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Strategizing in the Shadow of Precedent: Another look at Henry v British Columbia

An earlier post provided a summary of Henry v British Columbia, 2015 SCC 24 [Henry]. Unanimously overturning a decision of the British Columbia Court of Appeal (“BCCA”), the Supreme Court of Canada (“SCC”), held that the plaintiff, who was wrongfully convicted and consequently spent twenty seven years in prison for crimes he did not commit, […]

Henry v British Columbia: Defending Rights, or the State?

The Sorry Tale of Mr. Henry Mr. Henry is an average person with an average life. Then one day, he is convicted of 10 sexual offences, declared a dangerous offender and sentenced to indefinite imprisonment. He spends the next 27 years in prison, writing dozens of appeals and requests, and, presumably, spending the rest of […]

Teva v Pfizer: How Viagra Allowed the SCC to Stiffen Patent Disclosure Requirements

Canadian patent law has undergone a number of significant developments throughout the past year, with numerous issues capturing the attention of the Supreme Court of Canada (“SCC”). In particular, the issue of disclosure has undergone a great deal of juridical scrutiny. Disclosure constitutes a fundamental tenet of patent law aimed at striking a balance between […]

What Does Justice Nadon’s Nomination Mean for the Supreme Court?

On September 30th, Prime Minister Stephen Harper announced his sixth nomination to the Supreme Court of Canada (SCC). His pick, Justice Marc Nadon, replaced Justice Morris Fish—a Chrétien appointee and accomplished criminal law jurist. Justices LeBel and Abella are the only remaining Liberal appointees, though Justice Rothstein was short-listed by a committee convened by the […]

Race, Gender, and Religion in the Courtroom: Three Critical Implications of R v NS – Part II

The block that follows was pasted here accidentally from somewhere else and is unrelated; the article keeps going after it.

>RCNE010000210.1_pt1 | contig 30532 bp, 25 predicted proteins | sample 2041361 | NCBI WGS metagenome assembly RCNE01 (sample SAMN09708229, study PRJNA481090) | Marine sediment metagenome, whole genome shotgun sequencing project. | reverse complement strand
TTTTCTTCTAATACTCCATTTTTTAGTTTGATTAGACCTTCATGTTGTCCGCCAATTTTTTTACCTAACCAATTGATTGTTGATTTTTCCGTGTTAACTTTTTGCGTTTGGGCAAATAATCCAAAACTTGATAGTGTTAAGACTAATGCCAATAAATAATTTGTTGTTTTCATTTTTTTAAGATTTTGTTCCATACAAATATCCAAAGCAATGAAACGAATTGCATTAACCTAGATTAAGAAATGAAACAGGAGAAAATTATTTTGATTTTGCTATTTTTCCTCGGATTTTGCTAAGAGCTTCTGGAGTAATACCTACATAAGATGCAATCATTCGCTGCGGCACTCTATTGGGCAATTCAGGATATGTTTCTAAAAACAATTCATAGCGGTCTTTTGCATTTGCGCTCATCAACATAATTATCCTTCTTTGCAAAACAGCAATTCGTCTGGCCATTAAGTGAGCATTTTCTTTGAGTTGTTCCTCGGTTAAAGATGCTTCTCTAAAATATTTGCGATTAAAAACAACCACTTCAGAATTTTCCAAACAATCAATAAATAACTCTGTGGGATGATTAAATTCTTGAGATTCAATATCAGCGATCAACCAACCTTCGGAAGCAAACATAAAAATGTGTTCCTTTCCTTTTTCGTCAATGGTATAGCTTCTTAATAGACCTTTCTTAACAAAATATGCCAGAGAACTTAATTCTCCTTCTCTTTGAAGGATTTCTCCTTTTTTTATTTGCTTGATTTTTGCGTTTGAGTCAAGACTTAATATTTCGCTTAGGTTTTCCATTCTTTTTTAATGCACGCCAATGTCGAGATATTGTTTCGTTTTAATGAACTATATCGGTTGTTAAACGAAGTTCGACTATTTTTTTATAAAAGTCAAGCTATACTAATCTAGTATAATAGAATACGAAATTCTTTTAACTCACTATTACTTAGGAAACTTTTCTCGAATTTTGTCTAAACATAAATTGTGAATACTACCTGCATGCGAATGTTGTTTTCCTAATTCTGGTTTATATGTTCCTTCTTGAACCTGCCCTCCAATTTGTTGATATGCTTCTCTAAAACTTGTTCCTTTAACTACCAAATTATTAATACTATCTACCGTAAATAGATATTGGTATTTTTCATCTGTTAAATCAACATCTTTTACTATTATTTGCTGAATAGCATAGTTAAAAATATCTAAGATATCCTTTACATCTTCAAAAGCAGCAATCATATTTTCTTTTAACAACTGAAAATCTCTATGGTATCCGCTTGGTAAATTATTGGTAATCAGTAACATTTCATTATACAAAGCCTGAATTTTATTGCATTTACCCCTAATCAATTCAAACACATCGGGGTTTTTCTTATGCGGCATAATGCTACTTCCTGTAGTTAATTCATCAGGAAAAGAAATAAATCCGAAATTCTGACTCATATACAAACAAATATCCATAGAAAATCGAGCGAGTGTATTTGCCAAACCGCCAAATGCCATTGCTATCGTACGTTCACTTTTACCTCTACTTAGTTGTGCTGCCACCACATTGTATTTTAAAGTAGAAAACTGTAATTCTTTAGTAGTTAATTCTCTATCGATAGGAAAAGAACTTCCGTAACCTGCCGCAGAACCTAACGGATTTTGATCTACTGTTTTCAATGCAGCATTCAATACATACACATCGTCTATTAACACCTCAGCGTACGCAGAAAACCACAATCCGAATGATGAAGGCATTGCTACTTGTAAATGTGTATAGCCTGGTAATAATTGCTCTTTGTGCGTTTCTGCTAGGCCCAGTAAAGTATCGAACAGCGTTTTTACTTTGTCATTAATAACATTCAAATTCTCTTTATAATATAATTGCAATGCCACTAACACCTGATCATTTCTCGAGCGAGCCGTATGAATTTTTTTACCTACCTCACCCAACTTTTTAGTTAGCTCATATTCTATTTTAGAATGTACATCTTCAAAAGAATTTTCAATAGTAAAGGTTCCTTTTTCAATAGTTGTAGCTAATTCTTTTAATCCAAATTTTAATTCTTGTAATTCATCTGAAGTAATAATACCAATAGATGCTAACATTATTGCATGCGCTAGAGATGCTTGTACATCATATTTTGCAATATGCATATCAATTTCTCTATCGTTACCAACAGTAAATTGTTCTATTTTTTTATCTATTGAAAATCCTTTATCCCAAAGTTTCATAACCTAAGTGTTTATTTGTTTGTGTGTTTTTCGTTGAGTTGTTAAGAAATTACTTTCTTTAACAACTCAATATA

In Part II of this comment on R v NS, 2012 SCC 72, I raise two additional implications of the case related to equity, inclusion and fairness. B. Religion and Culture in Bite-Sized Chunks The reasoning of the majority decision presents an incomplete picture of Canadian history and obscures “made-in-Canada” xenophobia in a way that impacts all racialized and […]

Race, Gender, and Religion in the Courtroom: Three Critical Implications of R v NS – Part I

At first glance, R v NS, 2012 SCC 72 [NS], appears to be a case about the limits of religious accommodation in Canadian courtrooms. While this issue is a significant concern, what is equally important about this case is the insight it provides into the Court’s ability to adequately address issues of equity, inclusion, and […]

Too Much Water in the Garden? Vertical Stare Decisis in Bedford v Canada

Trial Decision Bedford v Canada, 2010 ONSC 4264, was a constitutional challenge to several Criminal Code provisions prohibiting operation of brothels, criminalizing persons who live on the avails of prostitution, and prohibiting public communication for the purpose of engaging in prostitution [s. 210, 212(1)(j) and 213(1)(c) of the Criminal Code, RSC 1985, c C-46]. Himel J. found that the impugned […]

Supreme Court of Canada condones copying in Cojocaru

In an era where the bench and society recognize that judges are hard-pressed for time and resources, and given Chief Justice McLachlin’s repeated calls for increased access to justice, the Supreme Court of Canada’s unanimous decision in Cojocaru (Guardian ad litem of) v. British Columbia Women’s Hospital & Health Center, 2013 SCC 30, is hardly […]

Quebec (Attorney General) v A—Much ado about saying “I do”

In a decision handed down on January 25th, 2013, the Supreme Court of Canada dealt with a Charter challenge to certain spousal support and property division articles in the Québec Civil Code. These provisions only applied to married or civil union spouses and it was argued that these provisions were unconstitutional under section 15(1) of […]

Appeal Watch: Assessing an Evidentiary Issue in R v Taylor

In R v Taylor 2012 NLCA 33, the Newfoundland and Labrador Court of Appeal examined whether a judge can draw an adverse inference from evidence that was not disclosed to the police or the prosecution. The majority argued that on the facts of this case it was a material error and directed a new trial. […]